This is loosely analogous (given that analogies are never perfect) to how geometry guides matter, and matter evolves geometry. What we have here is an evolutionary process where theory (as encoded in a particles internal structure) guides the action of the particles, but the action of the population of particles similarly evolve theory. If you complain this is not precise enough mathematically that's correct, but i am trying to save the vision here, in despite of the admittedly incomplete and even confusing and almost contradictory details.

Its this evolution of law - as identified with tuning of elementary particles - that informally can be thought of as a random walk in a similarly evolving theory space, that is self-organising. The task is to find the explicits here, and show that there are stable preferred attractors, and that these correspond to the standard model. IF this totally fails, then we can dissmiss this crazy idea, but not sooner i think.

Once we are at the attractor, we have business at usual with symmetries etc. I am not suggesting to restore realism, neither do i suggest a simply self-organising classical chaos to explain QM! It is not enough, that is agreed, but this not what imean.

/Fredrik
 
  • #34
Fra
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Bell's theorem doesn't make any assumptions about complexity.

I agree that what will not work is any underlying observer invariant classical probability model, that with some crazy nonlinear chaotic deductions and where transitions follow some simple conditional probability. This will not work because the whole idea of an observer independent probability space is deeply confused.

This is my opinon, and tha each interacting subsystem implicitly encodes its own version of the P-spaces. Such models are to my knowledge not excluded by bells theorem. Because the P-measures used in the theorem are not fixed, they are evolving, and one has to define which observer is making the bell inferences.

So the conjecture is not to explain QM as a classical HV model (no matter how chaotic), where the experimenter is simply ignorant about these. The conjecture would be to explain QM as interacting information processing agents (elemetary particles to refer to the paper) that self-organize their "P-spaces" to reflect maximal stability. Any interaction between two systems take place at two levels, a regular residual interaction where observers evolved and agreement on disagreement, but that leaves them both stable. And a more desctructive level which evolves the P-measures. QM as we know should be emergent as residual interactions, but the evolutionary mechanisms are what is needed to understand unification. Ie. the KEY is to include the "observer", the encoder of the expectations, in the actual interactions.

But wit this said the link to the original paper that ia connected to was that in an approximate sense, one can probably "explain" an elementary particle as an evolved information processing agent, in a chaotic environment. Here the chaos is relevant as it demonstrates the particles insufficent computational complexity to decode the environment. And this fact, determines the properties of it - or so goes the conjecture. There is still not actual model for this yet.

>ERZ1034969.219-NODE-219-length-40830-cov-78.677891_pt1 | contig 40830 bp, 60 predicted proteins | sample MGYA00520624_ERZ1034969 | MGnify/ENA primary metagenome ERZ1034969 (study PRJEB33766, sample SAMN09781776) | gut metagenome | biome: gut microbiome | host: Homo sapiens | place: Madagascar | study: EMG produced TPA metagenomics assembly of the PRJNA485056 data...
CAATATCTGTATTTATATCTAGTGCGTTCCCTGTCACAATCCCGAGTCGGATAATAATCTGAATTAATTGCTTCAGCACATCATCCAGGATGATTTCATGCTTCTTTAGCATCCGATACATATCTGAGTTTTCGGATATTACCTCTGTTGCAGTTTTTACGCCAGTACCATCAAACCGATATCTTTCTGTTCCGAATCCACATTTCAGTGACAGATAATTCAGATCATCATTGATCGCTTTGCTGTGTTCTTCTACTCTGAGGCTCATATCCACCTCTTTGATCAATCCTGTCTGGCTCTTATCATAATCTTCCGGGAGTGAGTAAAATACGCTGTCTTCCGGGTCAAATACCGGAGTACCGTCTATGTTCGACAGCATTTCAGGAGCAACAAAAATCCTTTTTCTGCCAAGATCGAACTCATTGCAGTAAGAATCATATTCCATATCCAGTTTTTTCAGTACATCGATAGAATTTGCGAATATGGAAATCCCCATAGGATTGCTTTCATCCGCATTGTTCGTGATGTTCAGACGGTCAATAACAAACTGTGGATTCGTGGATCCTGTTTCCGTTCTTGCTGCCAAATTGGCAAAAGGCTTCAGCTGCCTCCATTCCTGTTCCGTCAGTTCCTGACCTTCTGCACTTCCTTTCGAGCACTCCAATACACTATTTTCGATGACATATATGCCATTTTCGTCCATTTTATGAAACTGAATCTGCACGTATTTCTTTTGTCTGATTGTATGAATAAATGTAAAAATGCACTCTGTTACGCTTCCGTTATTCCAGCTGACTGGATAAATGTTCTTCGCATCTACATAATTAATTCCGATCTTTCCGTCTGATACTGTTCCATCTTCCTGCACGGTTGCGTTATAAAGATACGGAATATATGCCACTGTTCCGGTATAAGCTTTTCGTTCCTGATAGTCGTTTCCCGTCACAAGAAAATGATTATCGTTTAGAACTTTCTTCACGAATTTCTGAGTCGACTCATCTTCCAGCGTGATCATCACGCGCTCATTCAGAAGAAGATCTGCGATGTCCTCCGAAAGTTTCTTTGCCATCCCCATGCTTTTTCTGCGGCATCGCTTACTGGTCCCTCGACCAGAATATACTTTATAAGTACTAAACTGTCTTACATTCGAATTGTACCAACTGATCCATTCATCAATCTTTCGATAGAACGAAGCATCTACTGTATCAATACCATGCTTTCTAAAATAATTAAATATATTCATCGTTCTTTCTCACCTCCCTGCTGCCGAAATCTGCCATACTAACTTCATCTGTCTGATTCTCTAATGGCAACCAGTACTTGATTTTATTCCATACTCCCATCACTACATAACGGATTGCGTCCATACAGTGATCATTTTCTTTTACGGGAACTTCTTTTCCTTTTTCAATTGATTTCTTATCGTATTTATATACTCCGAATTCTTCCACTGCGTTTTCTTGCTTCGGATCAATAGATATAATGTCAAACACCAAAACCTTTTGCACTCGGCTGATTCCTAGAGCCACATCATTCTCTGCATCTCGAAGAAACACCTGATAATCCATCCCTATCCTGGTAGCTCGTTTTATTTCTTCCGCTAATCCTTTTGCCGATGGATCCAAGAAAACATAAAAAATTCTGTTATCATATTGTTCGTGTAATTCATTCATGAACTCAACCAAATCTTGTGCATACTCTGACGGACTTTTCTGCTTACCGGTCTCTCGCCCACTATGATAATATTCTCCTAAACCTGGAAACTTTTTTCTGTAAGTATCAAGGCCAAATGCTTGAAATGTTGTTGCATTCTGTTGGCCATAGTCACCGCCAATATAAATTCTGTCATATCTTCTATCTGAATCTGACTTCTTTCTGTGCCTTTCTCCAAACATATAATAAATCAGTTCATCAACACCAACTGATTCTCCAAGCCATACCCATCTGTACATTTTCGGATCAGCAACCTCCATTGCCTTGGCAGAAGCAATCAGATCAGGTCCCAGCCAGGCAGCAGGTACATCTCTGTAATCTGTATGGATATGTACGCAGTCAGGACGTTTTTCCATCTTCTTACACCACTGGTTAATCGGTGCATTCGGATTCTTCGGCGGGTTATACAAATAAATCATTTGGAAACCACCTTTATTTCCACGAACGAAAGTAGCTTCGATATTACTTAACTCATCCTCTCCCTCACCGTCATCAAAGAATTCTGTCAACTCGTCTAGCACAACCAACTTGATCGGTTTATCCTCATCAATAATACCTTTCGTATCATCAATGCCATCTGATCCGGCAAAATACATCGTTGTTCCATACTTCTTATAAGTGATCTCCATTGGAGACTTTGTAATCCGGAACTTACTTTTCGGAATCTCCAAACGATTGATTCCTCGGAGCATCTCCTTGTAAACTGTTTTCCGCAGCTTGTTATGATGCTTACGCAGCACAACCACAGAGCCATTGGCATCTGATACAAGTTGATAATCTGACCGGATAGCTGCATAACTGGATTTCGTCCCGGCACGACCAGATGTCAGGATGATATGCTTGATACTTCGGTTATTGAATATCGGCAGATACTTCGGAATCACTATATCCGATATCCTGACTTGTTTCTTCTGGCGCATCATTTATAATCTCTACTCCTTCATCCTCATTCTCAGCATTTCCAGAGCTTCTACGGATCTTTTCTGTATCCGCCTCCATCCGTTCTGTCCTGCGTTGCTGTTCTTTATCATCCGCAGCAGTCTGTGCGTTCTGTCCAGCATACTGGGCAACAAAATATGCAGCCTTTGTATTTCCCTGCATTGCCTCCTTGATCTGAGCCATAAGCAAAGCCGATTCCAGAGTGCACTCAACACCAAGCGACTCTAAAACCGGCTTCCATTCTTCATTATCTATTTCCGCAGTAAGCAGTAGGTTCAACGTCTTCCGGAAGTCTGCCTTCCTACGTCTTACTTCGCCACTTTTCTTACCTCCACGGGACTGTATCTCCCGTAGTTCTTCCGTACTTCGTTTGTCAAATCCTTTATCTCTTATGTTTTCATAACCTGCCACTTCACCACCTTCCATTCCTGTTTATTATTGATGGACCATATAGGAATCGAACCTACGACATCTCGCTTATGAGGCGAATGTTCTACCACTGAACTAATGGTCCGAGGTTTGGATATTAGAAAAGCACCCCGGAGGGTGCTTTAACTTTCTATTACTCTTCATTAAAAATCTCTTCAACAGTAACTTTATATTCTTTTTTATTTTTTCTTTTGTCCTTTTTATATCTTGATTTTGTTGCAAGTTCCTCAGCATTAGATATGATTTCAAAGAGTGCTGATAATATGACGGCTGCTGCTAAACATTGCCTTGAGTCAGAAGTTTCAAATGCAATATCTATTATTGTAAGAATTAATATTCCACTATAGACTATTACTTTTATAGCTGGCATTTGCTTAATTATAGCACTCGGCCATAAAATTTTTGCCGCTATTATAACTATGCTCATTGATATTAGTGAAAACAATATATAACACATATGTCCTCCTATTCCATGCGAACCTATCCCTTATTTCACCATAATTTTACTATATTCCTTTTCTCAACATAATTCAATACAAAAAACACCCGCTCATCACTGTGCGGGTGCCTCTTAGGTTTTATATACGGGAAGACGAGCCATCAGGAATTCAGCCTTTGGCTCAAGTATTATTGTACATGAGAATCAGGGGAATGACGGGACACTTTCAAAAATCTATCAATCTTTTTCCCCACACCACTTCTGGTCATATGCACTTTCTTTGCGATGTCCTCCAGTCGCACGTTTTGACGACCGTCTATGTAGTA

I feel i may be drifting a bit here, but my only point in this thread was to support a kind of "hidden variable" model, but which is really just the observer dependent information, so it does not have the structure of classical realism that is rejected by bells theorem. And this will then have generic traits such as beeing evolved, and the exact symmetries we are used to would correspond to attractors, but not attractors in a simple fixed theory spcae, but attractors in an evolving theory space. This latter things is a key, as otherwise we run into all kinds of fine tuning problems well known to any Newtonian schema.

Sorry for the ramblings, on my way off air for sometime, so i will not interfere more the next days.

/Fredrik
 
  • #35
DarMM
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Might as well just say superluminal signalling etc; referring to these problems as finetuning is another very unfortunate misnomer, especially given the way more familiar fine tuning arguments for life/earth/the universe etc.
Fine tuning has long been used for both initial condition tuning and parameter tuning, I don't think parameter tuning has any special claim on the phrase. Besides it's standard usage in Quantum Foundations to refer to this as "Fine-Tuning" and I prefer to use terms as they are used in the relevant fields.

It couldn't be called "superluminal singalling" as the fine tuning is the solution to why we don't observe superluminal (or retrocausal, etc) signalling at macroscopic scales in realist models.

Some references would be nice, pretty much every other model/theory I have ever seen beside this was obviously wrong or completely unbelievable (in the bad sense of the word).
Well a simple toy model that shows a huge amount of quantum mechanical features result purely from a fundamental epistemic limit is here:
https://arxiv.org/abs/quant-ph/0401052

It's just a toy model, there are much more developed ones, but you can see the basic fact of how easy it is to replicate a huge amount of QM, except for entanglement. Which is why entanglement is the key feature one has to explain.